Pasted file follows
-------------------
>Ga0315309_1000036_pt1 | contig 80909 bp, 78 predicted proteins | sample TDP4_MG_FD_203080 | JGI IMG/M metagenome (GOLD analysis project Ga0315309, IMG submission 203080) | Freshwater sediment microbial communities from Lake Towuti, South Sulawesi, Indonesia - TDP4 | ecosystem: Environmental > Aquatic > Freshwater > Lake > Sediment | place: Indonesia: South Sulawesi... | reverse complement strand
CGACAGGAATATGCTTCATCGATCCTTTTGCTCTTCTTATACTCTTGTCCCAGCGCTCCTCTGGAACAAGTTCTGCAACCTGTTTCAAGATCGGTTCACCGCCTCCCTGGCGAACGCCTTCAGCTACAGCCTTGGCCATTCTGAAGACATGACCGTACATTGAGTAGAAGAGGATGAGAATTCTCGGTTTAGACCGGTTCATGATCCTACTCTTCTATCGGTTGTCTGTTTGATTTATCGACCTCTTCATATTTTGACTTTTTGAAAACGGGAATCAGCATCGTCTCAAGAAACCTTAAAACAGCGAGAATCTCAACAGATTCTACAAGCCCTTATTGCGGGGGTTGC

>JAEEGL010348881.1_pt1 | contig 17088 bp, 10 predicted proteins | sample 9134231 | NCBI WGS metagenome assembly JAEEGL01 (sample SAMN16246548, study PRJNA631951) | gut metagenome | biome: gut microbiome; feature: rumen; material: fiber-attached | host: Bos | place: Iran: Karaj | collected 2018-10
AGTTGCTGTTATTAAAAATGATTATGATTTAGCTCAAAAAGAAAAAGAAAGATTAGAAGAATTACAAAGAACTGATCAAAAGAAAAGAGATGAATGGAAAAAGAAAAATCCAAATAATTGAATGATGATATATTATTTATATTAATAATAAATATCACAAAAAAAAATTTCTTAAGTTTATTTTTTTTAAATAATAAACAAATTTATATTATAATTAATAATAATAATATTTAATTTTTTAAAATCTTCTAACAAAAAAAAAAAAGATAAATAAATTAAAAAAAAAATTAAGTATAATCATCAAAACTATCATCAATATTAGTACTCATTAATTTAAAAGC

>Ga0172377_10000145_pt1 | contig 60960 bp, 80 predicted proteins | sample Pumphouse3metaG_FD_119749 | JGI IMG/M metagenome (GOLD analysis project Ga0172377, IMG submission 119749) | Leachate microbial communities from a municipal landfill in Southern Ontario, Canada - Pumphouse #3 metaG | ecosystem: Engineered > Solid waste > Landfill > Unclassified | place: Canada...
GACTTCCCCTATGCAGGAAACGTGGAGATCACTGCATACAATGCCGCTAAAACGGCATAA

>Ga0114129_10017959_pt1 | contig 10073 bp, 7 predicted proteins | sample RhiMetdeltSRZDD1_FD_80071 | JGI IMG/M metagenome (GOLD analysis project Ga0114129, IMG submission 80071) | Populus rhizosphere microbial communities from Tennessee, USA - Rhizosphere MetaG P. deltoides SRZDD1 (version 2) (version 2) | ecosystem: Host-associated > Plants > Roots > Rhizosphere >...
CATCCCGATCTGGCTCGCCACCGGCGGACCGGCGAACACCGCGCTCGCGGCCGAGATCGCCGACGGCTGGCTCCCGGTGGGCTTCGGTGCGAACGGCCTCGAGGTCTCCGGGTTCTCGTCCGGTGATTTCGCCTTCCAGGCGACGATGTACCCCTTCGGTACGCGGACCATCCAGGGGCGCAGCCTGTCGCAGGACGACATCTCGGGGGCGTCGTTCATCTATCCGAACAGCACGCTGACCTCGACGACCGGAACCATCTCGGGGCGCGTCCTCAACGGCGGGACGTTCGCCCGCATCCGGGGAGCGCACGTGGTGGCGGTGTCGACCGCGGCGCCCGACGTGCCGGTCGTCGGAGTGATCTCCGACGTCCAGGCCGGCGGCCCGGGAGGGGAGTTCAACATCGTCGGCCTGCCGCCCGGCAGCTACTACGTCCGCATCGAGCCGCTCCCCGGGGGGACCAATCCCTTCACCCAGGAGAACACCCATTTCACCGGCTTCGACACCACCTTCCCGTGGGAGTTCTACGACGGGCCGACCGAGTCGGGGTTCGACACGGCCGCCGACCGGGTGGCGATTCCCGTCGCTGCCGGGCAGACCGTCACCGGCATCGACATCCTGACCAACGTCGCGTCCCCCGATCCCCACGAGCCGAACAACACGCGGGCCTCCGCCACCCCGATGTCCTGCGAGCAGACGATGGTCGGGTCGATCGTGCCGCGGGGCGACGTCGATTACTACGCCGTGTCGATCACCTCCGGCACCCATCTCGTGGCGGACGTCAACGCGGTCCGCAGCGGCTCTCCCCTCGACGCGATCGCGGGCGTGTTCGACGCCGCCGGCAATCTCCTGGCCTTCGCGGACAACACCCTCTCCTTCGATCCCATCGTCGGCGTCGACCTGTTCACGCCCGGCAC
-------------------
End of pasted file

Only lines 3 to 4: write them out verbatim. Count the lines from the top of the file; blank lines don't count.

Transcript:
>JAEEGL010348881.1_pt1 | contig 17088 bp, 10 predicted proteins | sample 9134231 | NCBI WGS metagenome assembly JAEEGL01 (sample SAMN16246548, study PRJNA631951) | gut metagenome | biome: gut microbiome; feature: rumen; material: fiber-attached | host: Bos | place: Iran: Karaj | collected 2018-10
AGTTGCTGTTATTAAAAATGATTATGATTTAGCTCAAAAAGAAAAAGAAAGATTAGAAGAATTACAAAGAACTGATCAAAAGAAAAGAGATGAATGGAAAAAGAAAAATCCAAATAATTGAATGATGATATATTATTTATATTAATAATAAATATCACAAAAAAAAATTTCTTAAGTTTATTTTTTTTAAATAATAAACAAATTTATATTATAATTAATAATAATAATATTTAATTTTTTAAAATCTTCTAACAAAAAAAAAAAAGATAAATAAATTAAAAAAAAAATTAAGTATAATCATCAAAACTATCATCAATATTAGTACTCATTAATTTAAAAGC